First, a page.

If the House of Mouse is your happy place, you may be thinking about getting a Disney-branded rewards credit card. There are two possibilities, both issued by Chase.
But given their lackluster, inflexible rewards and clunky redemption process, neither version of the Disney credit card deserves top-of-wallet status. They do offer some exclusive perks, but most people seeking a FastPass to Disney-related savings will be better off with a general rewards credit card that can put a lot more Mickeys in your pocket.
Here are five things to know about the Disney credit cards:
1. The 2 cards differ in fees, bonus offers and rewards
Disney credit cards come in two flavors, and both allow you to choose among several possible Disney-themed card designs, from Tinker Bell to "Toy Story."
The Disney Rewards® Visa® Card
The Disney's Premier Visa® Card
Here's a glance at how they stack up:
Disney's Premier Visa® Card
Disney Rewards® Visa® Card
• 2% in rewards at gas stations, grocery stores, restaurants and most Disney locations.
• 1% in rewards on all other purchases.
• 1% in rewards on all purchases.
Earn a $200 statement credit after you spend $500 on purchases in the first 3 months from account opening.
Get a $50 statement credit after first purchase.
2. Rewards are mediocre
These are not cash-back credit cards. Instead, your rewards come in the form of Disney Rewards Dollars:
The Disney Rewards® Visa® Card offers a flat 1% back in rewards on all purchases. This means that if you spend $100 — whether on groceries or dining, or specifially on Mickey merch — you'll earn 1 Disney Rewards Dollar back.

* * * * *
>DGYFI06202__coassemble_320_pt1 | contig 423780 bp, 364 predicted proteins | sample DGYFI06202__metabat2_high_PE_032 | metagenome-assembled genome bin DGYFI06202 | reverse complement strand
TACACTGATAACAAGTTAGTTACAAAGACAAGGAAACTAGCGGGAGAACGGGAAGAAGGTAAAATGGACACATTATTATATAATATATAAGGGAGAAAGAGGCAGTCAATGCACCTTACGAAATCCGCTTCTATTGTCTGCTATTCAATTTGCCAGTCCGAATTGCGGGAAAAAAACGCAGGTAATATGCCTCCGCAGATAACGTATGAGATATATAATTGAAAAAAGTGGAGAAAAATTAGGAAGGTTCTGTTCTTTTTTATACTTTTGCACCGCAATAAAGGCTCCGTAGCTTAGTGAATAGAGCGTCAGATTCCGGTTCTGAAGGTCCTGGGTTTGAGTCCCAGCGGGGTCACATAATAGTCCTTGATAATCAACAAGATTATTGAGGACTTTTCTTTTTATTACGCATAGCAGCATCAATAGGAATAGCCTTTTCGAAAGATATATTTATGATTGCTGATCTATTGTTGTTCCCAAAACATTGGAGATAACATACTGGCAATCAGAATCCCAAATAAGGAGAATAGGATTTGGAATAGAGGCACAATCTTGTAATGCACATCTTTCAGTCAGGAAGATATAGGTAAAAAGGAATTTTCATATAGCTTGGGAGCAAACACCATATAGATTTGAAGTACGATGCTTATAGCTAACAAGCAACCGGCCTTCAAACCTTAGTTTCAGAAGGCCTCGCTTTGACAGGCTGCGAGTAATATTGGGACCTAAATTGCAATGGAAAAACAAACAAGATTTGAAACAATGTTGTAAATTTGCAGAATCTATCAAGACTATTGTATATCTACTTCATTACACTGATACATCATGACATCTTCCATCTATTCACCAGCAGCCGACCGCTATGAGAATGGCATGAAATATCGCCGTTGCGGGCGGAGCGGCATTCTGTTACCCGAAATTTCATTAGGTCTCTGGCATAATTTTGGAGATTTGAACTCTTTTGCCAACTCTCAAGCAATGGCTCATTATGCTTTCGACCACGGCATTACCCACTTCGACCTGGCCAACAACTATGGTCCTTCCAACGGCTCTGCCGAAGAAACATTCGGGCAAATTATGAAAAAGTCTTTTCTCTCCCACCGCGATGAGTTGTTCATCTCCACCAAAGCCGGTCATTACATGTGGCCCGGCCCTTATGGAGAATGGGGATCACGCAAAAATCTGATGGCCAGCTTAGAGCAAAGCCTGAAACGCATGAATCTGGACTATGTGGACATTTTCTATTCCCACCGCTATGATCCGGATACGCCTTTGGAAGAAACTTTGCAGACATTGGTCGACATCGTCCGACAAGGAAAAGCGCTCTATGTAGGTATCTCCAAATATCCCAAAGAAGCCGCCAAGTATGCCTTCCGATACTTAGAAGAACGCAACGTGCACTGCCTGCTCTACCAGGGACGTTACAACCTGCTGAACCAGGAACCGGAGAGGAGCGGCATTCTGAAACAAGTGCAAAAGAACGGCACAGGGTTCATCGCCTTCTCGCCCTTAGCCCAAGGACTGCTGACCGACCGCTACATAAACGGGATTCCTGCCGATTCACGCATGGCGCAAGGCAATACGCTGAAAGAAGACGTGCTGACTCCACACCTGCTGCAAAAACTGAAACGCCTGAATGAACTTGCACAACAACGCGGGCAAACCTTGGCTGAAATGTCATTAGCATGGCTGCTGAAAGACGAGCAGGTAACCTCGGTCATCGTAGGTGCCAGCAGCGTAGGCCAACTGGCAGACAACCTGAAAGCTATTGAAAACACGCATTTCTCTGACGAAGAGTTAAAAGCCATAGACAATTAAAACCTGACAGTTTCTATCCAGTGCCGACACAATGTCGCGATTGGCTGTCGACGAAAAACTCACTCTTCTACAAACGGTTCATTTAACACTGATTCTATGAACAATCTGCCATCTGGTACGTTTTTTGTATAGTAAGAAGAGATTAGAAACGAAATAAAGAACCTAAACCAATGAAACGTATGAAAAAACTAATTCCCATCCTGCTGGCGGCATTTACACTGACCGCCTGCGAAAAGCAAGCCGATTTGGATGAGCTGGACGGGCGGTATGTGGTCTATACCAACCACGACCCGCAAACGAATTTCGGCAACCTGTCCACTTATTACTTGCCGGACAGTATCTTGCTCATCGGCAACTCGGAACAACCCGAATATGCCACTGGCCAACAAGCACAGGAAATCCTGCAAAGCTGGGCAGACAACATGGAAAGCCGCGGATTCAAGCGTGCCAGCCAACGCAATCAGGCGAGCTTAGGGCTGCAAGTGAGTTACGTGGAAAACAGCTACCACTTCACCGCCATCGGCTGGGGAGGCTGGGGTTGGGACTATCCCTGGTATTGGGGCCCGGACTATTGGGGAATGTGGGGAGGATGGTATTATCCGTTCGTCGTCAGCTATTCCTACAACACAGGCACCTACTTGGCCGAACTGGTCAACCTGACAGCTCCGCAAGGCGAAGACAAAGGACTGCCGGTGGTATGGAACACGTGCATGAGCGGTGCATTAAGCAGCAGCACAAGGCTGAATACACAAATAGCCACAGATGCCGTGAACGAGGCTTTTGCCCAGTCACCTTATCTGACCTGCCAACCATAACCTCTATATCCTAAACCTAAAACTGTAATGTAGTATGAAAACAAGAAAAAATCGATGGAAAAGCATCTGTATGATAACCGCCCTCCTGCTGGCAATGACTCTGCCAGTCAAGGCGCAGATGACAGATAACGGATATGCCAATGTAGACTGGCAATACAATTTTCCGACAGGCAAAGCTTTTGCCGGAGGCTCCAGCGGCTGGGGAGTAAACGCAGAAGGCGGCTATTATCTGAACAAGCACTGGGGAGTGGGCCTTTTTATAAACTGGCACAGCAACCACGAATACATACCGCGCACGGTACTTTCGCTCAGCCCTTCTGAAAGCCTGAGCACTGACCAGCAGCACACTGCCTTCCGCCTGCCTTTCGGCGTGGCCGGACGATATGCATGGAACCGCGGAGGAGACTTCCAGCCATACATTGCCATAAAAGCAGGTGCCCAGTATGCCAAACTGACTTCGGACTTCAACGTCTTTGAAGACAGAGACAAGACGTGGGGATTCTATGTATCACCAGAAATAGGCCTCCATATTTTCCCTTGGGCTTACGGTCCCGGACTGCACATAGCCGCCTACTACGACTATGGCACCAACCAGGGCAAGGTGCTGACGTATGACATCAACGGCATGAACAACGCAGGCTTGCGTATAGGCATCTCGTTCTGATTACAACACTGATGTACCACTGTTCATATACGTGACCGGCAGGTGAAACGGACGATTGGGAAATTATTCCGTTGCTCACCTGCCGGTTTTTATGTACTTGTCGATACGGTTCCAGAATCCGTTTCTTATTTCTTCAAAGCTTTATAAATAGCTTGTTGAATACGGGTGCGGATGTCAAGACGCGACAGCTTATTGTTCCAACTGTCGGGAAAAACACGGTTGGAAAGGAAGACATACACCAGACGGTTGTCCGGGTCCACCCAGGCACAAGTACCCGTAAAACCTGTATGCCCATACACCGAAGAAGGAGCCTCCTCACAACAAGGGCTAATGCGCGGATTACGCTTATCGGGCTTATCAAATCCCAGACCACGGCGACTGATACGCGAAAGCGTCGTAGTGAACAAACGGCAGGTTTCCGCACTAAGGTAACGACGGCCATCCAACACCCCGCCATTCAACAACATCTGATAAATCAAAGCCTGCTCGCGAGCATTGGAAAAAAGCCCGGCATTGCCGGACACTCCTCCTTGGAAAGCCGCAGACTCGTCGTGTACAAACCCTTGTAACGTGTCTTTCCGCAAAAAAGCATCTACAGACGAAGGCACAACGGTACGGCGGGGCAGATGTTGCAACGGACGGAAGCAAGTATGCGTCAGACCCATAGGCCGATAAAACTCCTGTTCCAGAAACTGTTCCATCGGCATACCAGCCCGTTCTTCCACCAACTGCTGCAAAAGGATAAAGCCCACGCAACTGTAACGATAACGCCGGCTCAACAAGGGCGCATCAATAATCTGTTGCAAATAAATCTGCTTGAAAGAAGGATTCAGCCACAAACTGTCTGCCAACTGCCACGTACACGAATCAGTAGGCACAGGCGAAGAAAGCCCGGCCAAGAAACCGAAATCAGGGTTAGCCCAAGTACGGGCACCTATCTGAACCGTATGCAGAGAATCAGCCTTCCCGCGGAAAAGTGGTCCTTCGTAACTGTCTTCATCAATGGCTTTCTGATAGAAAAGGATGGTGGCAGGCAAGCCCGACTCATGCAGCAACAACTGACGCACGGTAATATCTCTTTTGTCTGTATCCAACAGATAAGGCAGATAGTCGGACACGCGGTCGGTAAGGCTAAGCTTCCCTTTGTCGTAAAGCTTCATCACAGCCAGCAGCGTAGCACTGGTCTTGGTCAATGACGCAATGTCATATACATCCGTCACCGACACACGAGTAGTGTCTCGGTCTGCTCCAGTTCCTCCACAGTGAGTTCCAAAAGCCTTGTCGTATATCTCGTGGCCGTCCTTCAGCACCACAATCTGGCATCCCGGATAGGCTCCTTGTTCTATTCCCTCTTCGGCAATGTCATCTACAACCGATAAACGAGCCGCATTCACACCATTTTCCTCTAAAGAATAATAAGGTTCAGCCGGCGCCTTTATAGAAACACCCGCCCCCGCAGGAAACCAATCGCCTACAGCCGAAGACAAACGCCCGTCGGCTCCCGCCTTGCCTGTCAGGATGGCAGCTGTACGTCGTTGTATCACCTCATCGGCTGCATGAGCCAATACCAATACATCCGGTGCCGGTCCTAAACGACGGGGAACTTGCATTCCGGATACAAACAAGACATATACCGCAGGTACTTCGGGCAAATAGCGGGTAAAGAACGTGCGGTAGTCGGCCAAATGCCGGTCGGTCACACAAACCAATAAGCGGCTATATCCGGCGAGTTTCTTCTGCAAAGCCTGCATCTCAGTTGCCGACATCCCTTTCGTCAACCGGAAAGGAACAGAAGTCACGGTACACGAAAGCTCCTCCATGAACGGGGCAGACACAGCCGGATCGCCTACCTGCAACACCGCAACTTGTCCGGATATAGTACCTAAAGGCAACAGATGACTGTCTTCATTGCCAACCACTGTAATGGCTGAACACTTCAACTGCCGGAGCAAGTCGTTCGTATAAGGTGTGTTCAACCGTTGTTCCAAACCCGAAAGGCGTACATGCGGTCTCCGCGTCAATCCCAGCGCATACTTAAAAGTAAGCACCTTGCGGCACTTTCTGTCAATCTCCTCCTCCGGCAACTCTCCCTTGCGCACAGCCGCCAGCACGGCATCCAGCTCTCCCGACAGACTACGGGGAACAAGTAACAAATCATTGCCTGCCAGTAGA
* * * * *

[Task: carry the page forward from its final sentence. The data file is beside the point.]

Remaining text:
The Disney's Premier Visa® Card offers better value, earning 2% back in rewards at gas stations, grocery stores, restaurants and most Disney locations. All other spending earns 1%. So if you fill up your gas tank for $50 with the card, you’ll get 1 Rewards Dollar back.
These are not competitive rewards rates; the Disney Rewards® Visa® Card is especially paltry, considering the industry standard for flat-rate rewards cards is 1.5% back on everything.
The Disney's Premier Visa® Card is a slight improvement, but you can find several rewards cards that out-earn it — and in cash back, not "Rewards Dollars" — without requiring an annual fee at all. The Citi® Double Cash Card – 18 month BT offer, for instance, offers 2% cash back on all purchases: 1% back when you spend and another 1% when you pay the bill.
The sign-up bonuses on the Disney cards are similarly meager. Some no-annual-fee cards can snag you bonuses of $200 or more. Others with annual fees can offer bonuses worth up to $1,000 or more, depending on how you redeem.
Nerd tip: You can use both Disney cards anywhere that accepts Visa. But if you're headed to, say, Disneyland Paris, keep in mind that both Disney cards charge a foreign transaction fee of 3%. That could get pricey.
3. The redemption process is limited and cumbersome
Disney Rewards Dollars are worth $1 each — when redeemed toward eligible goods or services. So, first, the good news about what qualifies there: With the Premier version of the card, you can use your Disney Rewards Dollars as a statement credit toward airline travel. Redemptions start at 50 Disney Reward Dollars for a $50 airline statement credit.